How effective can radio advertising be? Could a radio ad sell a product 75 years after it aired? The answer is a surprising yes.
Vintage radio ads often vary between enduring brands that exist to this day and continue to be brand name staples such as Chevron Gasoline, Wrigley Gum, Camel Cigarettes, or Pepsodent to the brands you can’t find anywhere. There’s nowhere you can buy Petri Wine (at least not the Petri Wine by the original Petri family) and good luck finding a Clipper Craft suit anywhere.
Most radio ads are of value only for a nostalgic value, a recapturing of the values of the era in which it was produced, the music, the phrases, the culture. No one listening to an episode of Richard Diamond today is going to be more likely to find their way to a Rexhall Drugs. And of course, it should be noted that its quite easy for some radio ads to wear on listeners. Hearing about how its wise to smoke Fatimas week after week can be irritating and repetitive.
However, one radio ad was so effective, it sold me on trying on the product.
As I’ve written before, I’ve become quite the fan of Lum and Abner. One of the show’s early sponsors was Horlicks, a maker of malted milk. They sponsored Lum and Abner five days a week, and they did radio sponsorship right. Unlike other shows that would repeat the same messages, they included original ads in each episode, so no two ads were the same.
The announcer, Carlton Brickert would read an a testimonial, or occasionally, there’d be a little drama performed to illustrate the point. Some of the more powerful segments included testimonials from parents with sickly children who had given their children Horlicks.
In some ways, there seemed to be some contadictory claims in Horlicks in ads. The sponsors said that Horlicks could help the obese lose weight, while helping sickly babies gain weight, and sickly adults gain it. It said it could increase your energy in the daytime, while helping you sleep better at night.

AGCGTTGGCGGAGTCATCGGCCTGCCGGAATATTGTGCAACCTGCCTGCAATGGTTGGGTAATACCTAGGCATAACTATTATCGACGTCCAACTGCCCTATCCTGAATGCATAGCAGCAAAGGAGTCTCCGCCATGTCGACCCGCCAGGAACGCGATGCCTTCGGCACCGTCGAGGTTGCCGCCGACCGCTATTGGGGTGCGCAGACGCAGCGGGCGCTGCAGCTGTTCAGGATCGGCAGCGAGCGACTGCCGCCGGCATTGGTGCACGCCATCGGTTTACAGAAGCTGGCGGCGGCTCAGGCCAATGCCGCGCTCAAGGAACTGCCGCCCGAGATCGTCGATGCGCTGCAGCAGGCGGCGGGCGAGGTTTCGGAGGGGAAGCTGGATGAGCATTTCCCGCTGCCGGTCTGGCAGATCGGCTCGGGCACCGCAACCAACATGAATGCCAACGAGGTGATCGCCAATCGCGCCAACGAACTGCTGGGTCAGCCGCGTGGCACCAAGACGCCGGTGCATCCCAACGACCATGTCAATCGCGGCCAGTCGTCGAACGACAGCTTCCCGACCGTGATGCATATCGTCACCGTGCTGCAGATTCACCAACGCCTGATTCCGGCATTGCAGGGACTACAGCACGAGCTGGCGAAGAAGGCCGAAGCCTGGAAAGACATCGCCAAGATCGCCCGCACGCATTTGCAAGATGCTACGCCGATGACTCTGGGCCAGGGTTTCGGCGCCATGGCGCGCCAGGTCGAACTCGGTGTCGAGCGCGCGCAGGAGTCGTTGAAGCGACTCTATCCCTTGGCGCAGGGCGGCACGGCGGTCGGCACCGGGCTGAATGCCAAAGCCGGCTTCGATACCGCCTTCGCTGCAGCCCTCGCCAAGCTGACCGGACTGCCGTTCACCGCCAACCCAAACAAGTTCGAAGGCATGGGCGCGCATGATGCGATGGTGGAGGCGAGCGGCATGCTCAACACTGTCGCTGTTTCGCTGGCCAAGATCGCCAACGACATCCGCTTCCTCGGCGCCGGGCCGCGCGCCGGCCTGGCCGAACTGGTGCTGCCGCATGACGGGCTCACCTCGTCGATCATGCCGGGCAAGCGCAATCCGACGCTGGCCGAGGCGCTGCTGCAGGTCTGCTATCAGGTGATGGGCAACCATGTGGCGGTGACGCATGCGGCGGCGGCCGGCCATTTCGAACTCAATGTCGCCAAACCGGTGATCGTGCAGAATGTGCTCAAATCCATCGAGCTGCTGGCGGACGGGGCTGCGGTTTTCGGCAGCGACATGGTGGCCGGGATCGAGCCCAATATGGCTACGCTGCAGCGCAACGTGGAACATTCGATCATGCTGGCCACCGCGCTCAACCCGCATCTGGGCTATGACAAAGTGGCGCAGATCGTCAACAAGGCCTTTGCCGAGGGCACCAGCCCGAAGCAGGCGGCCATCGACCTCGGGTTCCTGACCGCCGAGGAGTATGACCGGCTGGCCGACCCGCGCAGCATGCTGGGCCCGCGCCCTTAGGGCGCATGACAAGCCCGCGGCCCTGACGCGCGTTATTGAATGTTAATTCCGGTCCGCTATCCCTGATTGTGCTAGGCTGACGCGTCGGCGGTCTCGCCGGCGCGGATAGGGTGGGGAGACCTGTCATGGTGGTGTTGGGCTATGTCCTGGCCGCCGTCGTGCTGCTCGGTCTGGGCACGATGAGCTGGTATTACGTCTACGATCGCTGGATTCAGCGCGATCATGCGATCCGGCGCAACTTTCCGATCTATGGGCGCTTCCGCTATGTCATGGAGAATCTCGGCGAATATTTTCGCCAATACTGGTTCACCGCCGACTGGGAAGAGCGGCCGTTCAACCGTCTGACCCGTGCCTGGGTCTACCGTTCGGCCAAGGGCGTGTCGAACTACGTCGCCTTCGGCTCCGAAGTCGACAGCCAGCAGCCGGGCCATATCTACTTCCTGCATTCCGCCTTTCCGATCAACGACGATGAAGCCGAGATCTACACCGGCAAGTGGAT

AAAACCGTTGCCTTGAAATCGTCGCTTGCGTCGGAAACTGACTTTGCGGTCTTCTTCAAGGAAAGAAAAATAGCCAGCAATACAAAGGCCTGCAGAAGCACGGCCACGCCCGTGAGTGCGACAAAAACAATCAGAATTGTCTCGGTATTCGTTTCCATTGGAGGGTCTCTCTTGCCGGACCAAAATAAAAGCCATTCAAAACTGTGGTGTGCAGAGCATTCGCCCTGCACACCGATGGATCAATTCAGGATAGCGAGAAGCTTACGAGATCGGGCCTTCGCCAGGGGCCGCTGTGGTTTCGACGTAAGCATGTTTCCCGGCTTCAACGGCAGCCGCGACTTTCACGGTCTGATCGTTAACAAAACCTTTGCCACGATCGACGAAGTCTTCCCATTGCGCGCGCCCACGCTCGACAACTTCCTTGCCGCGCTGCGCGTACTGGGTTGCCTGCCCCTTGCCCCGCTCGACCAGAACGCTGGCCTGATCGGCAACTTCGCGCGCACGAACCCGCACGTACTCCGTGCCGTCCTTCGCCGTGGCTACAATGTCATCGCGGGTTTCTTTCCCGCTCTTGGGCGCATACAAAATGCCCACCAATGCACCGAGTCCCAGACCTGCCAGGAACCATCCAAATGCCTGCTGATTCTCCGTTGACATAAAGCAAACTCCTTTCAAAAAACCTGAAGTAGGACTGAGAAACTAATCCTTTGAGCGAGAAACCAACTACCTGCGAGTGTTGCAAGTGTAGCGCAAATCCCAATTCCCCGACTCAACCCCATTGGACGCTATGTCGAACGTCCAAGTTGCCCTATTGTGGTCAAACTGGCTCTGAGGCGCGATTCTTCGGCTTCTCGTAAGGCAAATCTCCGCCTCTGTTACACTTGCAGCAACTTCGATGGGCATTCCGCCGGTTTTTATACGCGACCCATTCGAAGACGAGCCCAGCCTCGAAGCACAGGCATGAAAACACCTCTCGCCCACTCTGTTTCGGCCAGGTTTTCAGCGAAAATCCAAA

While, Petri Wines may merit a passing curiosity, I had to learn more about Horlicks, and what I learned about it was that Horlicks is no longer sold in mass quantities in the United States. It was acquired by a British company and it was more popular in the developing world than anywhere else. However, I actually went to the trouble to find a bottle of Horlicks for sale on Amazon and I bought a copy.
I did find that Horlicks had changed since its radio days. They’d boasted that Horlicks was made from whole milk, not skim milk as other “inferior brands” were. But 21st Century Horlicks is made with skim milk.
Beyond that, I tried Horlicks and found it to be good tasting. The one claim I can confirm is that it will help you get to sleep. The first night I had some Horlicks before bed and I was out like a light and I’m not usually the sound-sleeping sort. Of course, I’m told there’s not a scientific basis for the conclusion, however I think perhaps science hasn’t explained it.
I finished my experiment with Horlicks and found I’d learned a little, but not a whole lot. It’s really hard to tell from a 300 mg container. I’d need to order more, but was reluctant. My wife asked if we were going to get more. She enjoyed the malted milk. I didn’t tell her about the Horlicks Order I’d put in and she picked up some Nesquick brand. Following the advice of the Horlicks ads, I teased my wife about having bought a lesser brand.
Of course, whether we contine the Horlicks experiment really depends. Even if it’s good, it’s still expensive to ship and to buy. I could be getting “inferior brands” for some time. Still, I have to tip my hats to the folks who made the Horlicks commercials. It takes talent to come up with an ad that makes your listeners curious enough to buy…seventy-five years after the fact.